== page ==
A fascinating exposé of global bigotry

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The Selma director is back with a drama centring on writer Isabel Wilkerson and her research into systemic injustice. It’s fiercely focused and full of heart, writes Steph Green.


In Ava DuVernay’s startlingly scholarly drama about a black academic and her journey in writing a book about “caste” – the hierarchies created within human societies – our protagonist Isabel Wilkerson posits that it is a better term than “racism” to explain the universal origins of hate. That’s because she deems the subjugation and extermination of all manners of groups – from the Jews of Europe to the Dalit peoples in India – to be interconnected.

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Possessing both some of the Hollywood sheen of Selma (2014) and the enlightening, instructive tone of her documentary 13th (2016), Origin compellingly pursues a theory about the structural suppression of mass groups through the story of one remarkable individual.

“Racism as the primary language to understand everything is insufficient.” This is the viewpoint of Isabel Wilkerson (Aunjanue Ellis-Taylor), a respected writer living with her white husband Brett (Jon Bernthal), who we meet as she is struggling to care for her elderly mother and come up with ideas for her next project. It is the killing of black teenager Trayvon Martin in 2012, an event which DuVernay recreates with queasy attention to detail, which forms the seeds of Isabel’s next work, where she attempts to make sense of this injustice. Reticent to classify the act as a simple act of racism, as some have perceived it, she instead sees it as a wider by-product of othering that shares similarities with several types of discrimination around the world.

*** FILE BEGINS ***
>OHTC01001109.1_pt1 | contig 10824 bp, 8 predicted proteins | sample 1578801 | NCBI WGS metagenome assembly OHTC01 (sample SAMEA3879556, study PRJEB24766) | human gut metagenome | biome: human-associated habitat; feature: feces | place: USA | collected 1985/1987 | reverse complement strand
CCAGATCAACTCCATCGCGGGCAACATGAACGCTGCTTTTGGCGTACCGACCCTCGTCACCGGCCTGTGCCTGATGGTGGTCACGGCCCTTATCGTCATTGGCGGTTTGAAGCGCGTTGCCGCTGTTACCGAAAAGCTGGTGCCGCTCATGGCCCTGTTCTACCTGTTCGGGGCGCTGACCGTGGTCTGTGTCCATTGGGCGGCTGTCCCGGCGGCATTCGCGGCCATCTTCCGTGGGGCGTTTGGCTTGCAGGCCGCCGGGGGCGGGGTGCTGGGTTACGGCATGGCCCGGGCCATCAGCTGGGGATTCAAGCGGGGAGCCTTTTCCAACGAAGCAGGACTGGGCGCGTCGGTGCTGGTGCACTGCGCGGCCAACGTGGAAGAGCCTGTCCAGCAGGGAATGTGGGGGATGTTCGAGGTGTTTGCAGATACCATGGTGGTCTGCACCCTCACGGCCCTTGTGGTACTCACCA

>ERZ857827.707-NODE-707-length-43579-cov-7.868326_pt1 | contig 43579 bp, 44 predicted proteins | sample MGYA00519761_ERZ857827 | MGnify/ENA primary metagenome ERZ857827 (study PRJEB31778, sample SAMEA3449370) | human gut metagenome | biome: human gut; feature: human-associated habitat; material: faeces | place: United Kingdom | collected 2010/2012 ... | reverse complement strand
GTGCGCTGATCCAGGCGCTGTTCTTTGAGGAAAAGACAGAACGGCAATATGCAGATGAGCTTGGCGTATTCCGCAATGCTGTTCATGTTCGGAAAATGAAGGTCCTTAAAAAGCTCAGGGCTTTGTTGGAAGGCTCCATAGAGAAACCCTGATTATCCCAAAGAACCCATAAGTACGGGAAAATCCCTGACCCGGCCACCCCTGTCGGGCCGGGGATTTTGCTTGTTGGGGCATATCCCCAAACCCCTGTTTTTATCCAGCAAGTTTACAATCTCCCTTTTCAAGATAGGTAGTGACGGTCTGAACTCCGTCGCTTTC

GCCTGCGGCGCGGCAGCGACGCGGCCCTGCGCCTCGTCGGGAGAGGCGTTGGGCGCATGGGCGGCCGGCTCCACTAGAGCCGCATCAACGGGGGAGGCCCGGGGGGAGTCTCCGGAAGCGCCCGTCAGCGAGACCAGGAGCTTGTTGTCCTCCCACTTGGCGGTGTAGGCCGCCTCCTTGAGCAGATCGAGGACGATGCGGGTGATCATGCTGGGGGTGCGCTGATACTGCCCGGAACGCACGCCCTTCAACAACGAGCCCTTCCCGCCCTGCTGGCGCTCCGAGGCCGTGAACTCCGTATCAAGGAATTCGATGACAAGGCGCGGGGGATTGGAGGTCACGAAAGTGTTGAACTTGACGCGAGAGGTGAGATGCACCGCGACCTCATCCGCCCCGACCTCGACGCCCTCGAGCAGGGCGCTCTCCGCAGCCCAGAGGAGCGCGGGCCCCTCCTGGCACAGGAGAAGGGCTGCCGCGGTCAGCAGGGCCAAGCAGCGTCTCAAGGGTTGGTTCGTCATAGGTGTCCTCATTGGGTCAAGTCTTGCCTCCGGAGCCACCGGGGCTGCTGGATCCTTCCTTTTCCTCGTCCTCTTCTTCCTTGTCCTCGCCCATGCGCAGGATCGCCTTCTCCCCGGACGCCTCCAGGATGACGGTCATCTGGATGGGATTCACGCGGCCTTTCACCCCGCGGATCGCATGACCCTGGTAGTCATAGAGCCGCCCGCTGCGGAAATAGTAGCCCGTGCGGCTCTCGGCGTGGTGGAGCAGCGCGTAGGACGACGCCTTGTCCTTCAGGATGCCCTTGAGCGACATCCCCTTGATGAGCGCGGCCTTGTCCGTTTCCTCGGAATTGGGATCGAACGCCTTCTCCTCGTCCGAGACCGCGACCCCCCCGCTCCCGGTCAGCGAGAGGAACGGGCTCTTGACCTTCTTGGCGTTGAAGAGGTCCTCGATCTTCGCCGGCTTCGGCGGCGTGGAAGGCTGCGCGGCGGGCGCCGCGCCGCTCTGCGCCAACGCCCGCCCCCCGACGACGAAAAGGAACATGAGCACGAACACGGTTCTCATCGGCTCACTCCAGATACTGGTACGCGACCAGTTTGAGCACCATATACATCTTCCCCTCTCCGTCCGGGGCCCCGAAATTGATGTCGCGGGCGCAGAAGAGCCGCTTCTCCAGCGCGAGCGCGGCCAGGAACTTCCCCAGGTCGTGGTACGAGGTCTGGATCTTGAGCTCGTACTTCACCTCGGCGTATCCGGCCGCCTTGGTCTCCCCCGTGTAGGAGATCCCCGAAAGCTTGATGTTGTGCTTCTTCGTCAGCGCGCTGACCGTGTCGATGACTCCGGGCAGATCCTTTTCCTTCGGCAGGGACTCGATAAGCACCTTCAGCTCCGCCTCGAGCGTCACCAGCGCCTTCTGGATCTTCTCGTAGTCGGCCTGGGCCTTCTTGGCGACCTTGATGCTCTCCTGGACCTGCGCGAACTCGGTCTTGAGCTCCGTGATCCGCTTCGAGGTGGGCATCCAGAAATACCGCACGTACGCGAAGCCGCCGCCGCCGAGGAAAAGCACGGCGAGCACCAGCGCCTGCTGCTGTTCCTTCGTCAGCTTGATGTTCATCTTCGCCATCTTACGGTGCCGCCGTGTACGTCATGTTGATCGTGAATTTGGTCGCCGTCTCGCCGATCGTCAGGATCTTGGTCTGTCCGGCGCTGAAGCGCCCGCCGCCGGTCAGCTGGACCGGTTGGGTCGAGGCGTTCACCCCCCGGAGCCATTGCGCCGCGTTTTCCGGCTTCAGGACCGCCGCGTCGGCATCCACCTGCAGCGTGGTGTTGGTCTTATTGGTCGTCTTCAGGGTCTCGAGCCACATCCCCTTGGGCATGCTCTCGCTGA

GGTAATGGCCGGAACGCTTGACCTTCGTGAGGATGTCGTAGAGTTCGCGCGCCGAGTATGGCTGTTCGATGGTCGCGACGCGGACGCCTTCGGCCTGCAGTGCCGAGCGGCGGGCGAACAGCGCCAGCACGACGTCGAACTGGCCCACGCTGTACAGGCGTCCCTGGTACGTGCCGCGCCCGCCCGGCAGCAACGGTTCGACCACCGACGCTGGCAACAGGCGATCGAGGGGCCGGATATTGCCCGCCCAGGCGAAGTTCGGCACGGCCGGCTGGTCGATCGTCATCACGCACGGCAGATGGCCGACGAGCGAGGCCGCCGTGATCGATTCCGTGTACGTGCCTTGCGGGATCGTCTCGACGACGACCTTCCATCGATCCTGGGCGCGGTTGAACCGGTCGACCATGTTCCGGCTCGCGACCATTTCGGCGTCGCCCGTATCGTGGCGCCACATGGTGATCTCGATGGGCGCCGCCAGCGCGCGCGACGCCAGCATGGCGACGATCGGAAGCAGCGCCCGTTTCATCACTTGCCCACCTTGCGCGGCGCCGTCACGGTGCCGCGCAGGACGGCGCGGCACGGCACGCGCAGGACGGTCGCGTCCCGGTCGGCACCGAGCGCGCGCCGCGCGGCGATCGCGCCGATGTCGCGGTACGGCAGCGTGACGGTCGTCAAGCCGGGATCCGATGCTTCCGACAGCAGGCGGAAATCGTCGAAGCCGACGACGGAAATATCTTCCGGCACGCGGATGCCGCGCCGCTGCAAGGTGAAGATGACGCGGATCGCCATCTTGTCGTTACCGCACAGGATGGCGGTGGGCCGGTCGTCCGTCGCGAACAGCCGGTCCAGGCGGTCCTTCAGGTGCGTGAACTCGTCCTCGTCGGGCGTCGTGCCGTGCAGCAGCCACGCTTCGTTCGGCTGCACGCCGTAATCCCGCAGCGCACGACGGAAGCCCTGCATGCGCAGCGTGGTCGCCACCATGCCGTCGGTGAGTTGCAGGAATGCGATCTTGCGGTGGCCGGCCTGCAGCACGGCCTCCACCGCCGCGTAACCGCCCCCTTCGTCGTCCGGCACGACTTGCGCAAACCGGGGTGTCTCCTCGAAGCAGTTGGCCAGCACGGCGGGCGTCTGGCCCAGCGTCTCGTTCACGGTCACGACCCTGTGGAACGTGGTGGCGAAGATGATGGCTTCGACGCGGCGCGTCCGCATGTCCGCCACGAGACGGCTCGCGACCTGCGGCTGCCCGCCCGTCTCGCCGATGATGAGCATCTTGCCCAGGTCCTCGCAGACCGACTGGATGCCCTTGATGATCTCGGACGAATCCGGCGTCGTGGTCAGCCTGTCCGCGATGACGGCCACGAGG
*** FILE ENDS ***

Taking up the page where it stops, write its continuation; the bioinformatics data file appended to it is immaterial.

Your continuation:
Origin is fascinating: not a mere information dump or distanced thesis, but a celebration of academia, in which education and curiosity are considered to be the path towards compassion, solidarity and empathy (the fact that viewership for DuVernay’s 13th, which explores the intersection between race and mass incarceration, surged by 4,665% in the weeks following the 2020 murder of George Floyd, says as much).

And, indeed, throughout Origin, the viewer learns a lot of facts, stories and anecdotes about individuals who paved the way in caste studies; while Wilkerson’s 2020 book upon which Origin is based was pioneering in its application of the term “caste” to the US, the film touches upon the life and work of Allison and Elizabeth Davis, a black couple whose 1941 investigative book Deep South: A Social Anthropological Study of Caste and Class was a crucial forebear. But it is in the comparisons between quotidian grief and systemic bigotry, weaving Isabel’s personal experience with the politics of her job and the history she must reckon with, in which Origin is the most impressive.